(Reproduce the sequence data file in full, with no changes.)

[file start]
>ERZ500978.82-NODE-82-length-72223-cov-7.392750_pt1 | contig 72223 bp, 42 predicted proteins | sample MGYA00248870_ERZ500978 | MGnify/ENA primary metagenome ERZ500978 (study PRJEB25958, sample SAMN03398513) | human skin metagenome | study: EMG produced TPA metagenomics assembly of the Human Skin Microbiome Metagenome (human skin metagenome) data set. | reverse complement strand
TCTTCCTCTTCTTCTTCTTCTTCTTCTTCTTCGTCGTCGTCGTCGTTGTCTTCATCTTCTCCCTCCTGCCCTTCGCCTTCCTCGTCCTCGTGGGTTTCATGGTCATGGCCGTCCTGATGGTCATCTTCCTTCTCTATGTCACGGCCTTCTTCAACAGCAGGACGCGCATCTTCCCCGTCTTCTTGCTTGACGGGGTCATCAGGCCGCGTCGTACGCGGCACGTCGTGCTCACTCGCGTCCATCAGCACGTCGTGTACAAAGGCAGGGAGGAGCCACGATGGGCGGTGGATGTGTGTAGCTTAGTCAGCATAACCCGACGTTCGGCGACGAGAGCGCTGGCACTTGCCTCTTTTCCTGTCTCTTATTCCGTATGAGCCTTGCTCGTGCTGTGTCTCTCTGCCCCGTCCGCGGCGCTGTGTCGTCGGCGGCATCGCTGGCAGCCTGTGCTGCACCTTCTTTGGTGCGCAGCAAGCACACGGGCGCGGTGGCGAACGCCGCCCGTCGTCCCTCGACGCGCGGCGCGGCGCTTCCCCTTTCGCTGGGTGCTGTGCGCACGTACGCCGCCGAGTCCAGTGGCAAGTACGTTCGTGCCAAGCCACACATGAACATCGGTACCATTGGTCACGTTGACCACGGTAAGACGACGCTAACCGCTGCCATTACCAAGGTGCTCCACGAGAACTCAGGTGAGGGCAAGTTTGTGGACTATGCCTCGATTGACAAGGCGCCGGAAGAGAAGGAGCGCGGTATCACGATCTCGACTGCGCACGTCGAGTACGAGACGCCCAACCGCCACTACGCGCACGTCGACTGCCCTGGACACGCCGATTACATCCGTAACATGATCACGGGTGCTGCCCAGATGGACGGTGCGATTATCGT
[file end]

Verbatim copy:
>ERZ500978.82-NODE-82-length-72223-cov-7.392750_pt1 | contig 72223 bp, 42 predicted proteins | sample MGYA00248870_ERZ500978 | MGnify/ENA primary metagenome ERZ500978 (study PRJEB25958, sample SAMN03398513) | human skin metagenome | study: EMG produced TPA metagenomics assembly of the Human Skin Microbiome Metagenome (human skin metagenome) data set. | reverse complement strand
TCTTCCTCTTCTTCTTCTTCTTCTTCTTCTTCGTCGTCGTCGTCGTTGTCTTCATCTTCTCCCTCCTGCCCTTCGCCTTCCTCGTCCTCGTGGGTTTCATGGTCATGGCCGTCCTGATGGTCATCTTCCTTCTCTATGTCACGGCCTTCTTCAACAGCAGGACGCGCATCTTCCCCGTCTTCTTGCTTGACGGGGTCATCAGGCCGCGTCGTACGCGGCACGTCGTGCTCACTCGCGTCCATCAGCACGTCGTGTACAAAGGCAGGGAGGAGCCACGATGGGCGGTGGATGTGTGTAGCTTAGTCAGCATAACCCGACGTTCGGCGACGAGAGCGCTGGCACTTGCCTCTTTTCCTGTCTCTTATTCCGTATGAGCCTTGCTCGTGCTGTGTCTCTCTGCCCCGTCCGCGGCGCTGTGTCGTCGGCGGCATCGCTGGCAGCCTGTGCTGCACCTTCTTTGGTGCGCAGCAAGCACACGGGCGCGGTGGCGAACGCCGCCCGTCGTCCCTCGACGCGCGGCGCGGCGCTTCCCCTTTCGCTGGGTGCTGTGCGCACGTACGCCGCCGAGTCCAGTGGCAAGTACGTTCGTGCCAAGCCACACATGAACATCGGTACCATTGGTCACGTTGACCACGGTAAGACGACGCTAACCGCTGCCATTACCAAGGTGCTCCACGAGAACTCAGGTGAGGGCAAGTTTGTGGACTATGCCTCGATTGACAAGGCGCCGGAAGAGAAGGAGCGCGGTATCACGATCTCGACTGCGCACGTCGAGTACGAGACGCCCAACCGCCACTACGCGCACGTCGACTGCCCTGGACACGCCGATTACATCCGTAACATGATCACGGGTGCTGCCCAGATGGACGGTGCGATTATCGT